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Depth-dependent oxygen redox activity in lithium-rich layered oxide cathodes

DOI: 10.1039/C9TA09019C DOI Help

Authors: Andrew J. Naylor (University of Oxford) , Eszter Makkos (University of Bath) , Julia Maibach (Uppsala University) , Niccolo Guerrini (University of Oxford) , Adam Sobkowiak (University of Oxford) , Erik Bjorklund (Uppsala University) , Juan G. Lozano (University of Oxford) , Ashok Sreekumar Menon (Uppsala University) , Reza Younesi (Uppsala University) , Matthew R. Roberts (University of Oxford) , Kristina Edström (Uppsala University) , M. Saiful Islam (University of Bath) , Peter G. Bruce (University of Oxford)
Co-authored by industrial partner: No

Type: Journal Paper
Journal: Journal Of Materials Chemistry A

State: Published (Approved)
Published: September 2019
Diamond Proposal Number(s): 14733 , 16629

Open Access Open Access

Abstract: Lithium-rich materials, such as Li1.2Ni0.2Mn0.6O2, exhibit capacities not limited by transition metal redox, through the reversible oxidation of oxide anions. Here we offer detailed insight into the degree of oxygen redox as a function of depth within the material as it is charged and cycled. Energy-tuned photoelectron spectroscopy is used as a powerful, yet highly sensitive technique to probe electronic states of oxygen and transition metals from the top few nanometers at the near-surface through to the bulk of the particles. Two discrete oxygen species are identified, On- and O2-, where n<2, confirming our previous model that oxidation generates localised hole states on O upon charging. This is in contrast to the oxygen redox inactive high voltage spinel LiNi0.5Mn1.5O4, for which no On- species is detected. The depth profile results demonstrate a concentration gradient exists for On- from the surface through to the bulk, indicating a preferential surface oxidation of the layered oxide particles. This is highly consistent with the already well-established core-shell model for such materials. Ab initio calculations reaffirm the electronic structure differences observed experimentally between the surface and bulk, while modelling of delithiated structures shows good agreement between experimental and calculated binding energies for On-.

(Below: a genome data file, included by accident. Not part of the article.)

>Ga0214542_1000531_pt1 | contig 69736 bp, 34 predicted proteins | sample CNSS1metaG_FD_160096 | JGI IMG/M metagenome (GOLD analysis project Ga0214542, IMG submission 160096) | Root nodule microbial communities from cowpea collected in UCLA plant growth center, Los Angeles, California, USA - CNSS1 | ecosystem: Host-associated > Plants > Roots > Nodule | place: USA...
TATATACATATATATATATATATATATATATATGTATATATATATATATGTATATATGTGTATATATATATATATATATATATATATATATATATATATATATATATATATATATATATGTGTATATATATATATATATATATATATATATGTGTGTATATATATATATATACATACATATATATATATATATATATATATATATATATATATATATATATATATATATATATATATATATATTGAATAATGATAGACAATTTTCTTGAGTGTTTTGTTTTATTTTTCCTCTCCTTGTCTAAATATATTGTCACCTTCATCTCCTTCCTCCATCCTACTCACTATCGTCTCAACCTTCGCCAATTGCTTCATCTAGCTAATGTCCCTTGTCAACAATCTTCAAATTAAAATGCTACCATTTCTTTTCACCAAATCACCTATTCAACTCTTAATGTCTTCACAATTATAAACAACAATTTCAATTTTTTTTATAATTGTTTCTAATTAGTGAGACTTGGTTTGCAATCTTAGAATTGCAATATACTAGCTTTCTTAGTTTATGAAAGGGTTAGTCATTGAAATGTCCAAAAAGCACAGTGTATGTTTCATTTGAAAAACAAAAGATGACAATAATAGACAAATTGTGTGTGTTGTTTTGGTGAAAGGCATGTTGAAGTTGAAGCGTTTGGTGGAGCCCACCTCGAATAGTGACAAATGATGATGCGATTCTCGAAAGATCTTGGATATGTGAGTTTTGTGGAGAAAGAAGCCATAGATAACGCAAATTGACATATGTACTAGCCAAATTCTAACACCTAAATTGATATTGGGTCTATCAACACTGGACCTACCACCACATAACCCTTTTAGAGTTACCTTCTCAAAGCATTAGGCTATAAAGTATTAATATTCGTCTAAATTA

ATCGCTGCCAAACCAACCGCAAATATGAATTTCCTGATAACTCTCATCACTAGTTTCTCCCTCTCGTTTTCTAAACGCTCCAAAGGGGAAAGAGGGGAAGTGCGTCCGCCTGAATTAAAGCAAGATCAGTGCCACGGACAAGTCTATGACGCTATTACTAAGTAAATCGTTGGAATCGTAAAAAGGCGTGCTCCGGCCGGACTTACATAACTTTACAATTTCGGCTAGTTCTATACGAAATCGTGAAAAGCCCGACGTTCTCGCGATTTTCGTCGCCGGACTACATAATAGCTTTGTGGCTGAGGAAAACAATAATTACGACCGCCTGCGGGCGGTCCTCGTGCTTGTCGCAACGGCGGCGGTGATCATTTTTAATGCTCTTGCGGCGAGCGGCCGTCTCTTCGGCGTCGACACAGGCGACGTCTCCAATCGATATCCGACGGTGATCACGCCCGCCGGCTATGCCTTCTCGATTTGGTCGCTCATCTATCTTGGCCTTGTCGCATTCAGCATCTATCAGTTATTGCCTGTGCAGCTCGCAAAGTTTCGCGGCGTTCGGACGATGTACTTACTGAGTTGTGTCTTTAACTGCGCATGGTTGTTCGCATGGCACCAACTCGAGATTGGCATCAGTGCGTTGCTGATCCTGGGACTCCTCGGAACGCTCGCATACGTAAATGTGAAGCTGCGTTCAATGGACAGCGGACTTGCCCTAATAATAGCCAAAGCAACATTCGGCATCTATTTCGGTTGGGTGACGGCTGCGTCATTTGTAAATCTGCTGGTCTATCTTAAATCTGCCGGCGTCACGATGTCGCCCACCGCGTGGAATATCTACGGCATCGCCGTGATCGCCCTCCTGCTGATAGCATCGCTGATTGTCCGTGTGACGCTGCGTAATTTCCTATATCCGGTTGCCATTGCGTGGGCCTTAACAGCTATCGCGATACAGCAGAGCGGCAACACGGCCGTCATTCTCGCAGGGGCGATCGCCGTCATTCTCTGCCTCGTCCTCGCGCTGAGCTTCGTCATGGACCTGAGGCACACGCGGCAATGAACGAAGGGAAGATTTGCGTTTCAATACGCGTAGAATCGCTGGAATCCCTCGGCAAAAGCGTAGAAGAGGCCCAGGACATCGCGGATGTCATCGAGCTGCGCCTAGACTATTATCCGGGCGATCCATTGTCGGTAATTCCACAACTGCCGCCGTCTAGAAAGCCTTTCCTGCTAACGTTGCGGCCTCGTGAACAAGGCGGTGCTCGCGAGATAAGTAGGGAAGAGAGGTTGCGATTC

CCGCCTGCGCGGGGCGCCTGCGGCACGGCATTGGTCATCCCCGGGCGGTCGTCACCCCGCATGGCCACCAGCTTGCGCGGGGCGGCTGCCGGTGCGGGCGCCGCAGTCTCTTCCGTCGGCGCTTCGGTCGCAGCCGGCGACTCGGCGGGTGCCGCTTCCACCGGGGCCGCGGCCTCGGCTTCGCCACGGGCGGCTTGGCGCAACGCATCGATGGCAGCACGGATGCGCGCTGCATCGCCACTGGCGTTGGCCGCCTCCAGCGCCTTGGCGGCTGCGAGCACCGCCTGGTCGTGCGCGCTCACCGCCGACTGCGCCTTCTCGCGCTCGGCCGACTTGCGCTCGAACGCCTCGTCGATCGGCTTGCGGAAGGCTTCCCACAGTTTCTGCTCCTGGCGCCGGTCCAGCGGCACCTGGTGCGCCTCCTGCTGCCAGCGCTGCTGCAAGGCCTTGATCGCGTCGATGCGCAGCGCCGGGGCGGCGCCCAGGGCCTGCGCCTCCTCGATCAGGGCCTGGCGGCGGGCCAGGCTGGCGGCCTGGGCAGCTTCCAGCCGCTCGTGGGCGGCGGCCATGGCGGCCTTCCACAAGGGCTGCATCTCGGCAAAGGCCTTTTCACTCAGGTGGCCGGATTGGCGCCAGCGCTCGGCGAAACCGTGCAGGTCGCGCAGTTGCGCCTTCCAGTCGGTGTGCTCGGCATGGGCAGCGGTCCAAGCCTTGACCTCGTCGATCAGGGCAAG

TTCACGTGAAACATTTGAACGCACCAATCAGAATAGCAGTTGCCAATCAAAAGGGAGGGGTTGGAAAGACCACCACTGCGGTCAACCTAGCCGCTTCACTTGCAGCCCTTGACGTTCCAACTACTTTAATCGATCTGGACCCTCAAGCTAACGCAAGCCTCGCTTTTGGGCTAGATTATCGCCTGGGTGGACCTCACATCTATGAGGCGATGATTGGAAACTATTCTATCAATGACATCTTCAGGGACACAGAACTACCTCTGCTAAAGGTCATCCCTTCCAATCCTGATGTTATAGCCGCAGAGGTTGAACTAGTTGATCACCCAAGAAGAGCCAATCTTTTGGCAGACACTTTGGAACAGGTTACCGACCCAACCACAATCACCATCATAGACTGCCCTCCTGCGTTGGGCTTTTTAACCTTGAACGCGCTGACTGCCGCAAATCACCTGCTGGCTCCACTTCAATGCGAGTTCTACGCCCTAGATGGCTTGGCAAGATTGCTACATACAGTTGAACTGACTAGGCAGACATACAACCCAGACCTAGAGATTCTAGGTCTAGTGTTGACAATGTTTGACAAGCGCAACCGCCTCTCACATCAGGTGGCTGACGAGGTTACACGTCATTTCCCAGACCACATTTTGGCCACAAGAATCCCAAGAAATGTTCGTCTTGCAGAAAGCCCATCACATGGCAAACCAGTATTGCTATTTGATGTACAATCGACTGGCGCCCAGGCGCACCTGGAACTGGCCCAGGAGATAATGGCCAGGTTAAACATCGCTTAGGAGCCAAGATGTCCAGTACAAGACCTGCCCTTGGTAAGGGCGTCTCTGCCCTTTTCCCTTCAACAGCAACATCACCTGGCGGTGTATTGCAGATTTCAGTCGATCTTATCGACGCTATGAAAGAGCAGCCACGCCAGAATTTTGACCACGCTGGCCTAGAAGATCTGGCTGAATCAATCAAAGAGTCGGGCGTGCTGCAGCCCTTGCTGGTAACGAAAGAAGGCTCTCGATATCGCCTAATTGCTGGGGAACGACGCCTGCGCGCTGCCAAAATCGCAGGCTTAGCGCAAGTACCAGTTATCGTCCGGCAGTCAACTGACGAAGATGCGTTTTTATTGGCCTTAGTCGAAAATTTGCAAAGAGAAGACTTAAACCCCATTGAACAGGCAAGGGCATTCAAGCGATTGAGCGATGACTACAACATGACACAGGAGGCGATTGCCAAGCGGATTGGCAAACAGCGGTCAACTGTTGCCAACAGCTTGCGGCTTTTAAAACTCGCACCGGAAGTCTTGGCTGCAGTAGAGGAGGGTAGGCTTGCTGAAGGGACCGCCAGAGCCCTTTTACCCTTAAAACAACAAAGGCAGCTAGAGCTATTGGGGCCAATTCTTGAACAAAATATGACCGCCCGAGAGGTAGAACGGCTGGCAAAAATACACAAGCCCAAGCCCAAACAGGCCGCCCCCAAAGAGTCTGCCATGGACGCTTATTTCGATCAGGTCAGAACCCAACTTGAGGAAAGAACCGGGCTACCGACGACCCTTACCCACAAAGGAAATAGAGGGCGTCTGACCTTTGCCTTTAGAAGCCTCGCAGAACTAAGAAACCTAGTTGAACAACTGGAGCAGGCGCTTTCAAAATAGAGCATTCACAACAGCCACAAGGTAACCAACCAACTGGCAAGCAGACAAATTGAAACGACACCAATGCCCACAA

Subject Areas: Materials, Chemistry, Energy

Instruments: I09-Surface and Interface Structural Analysis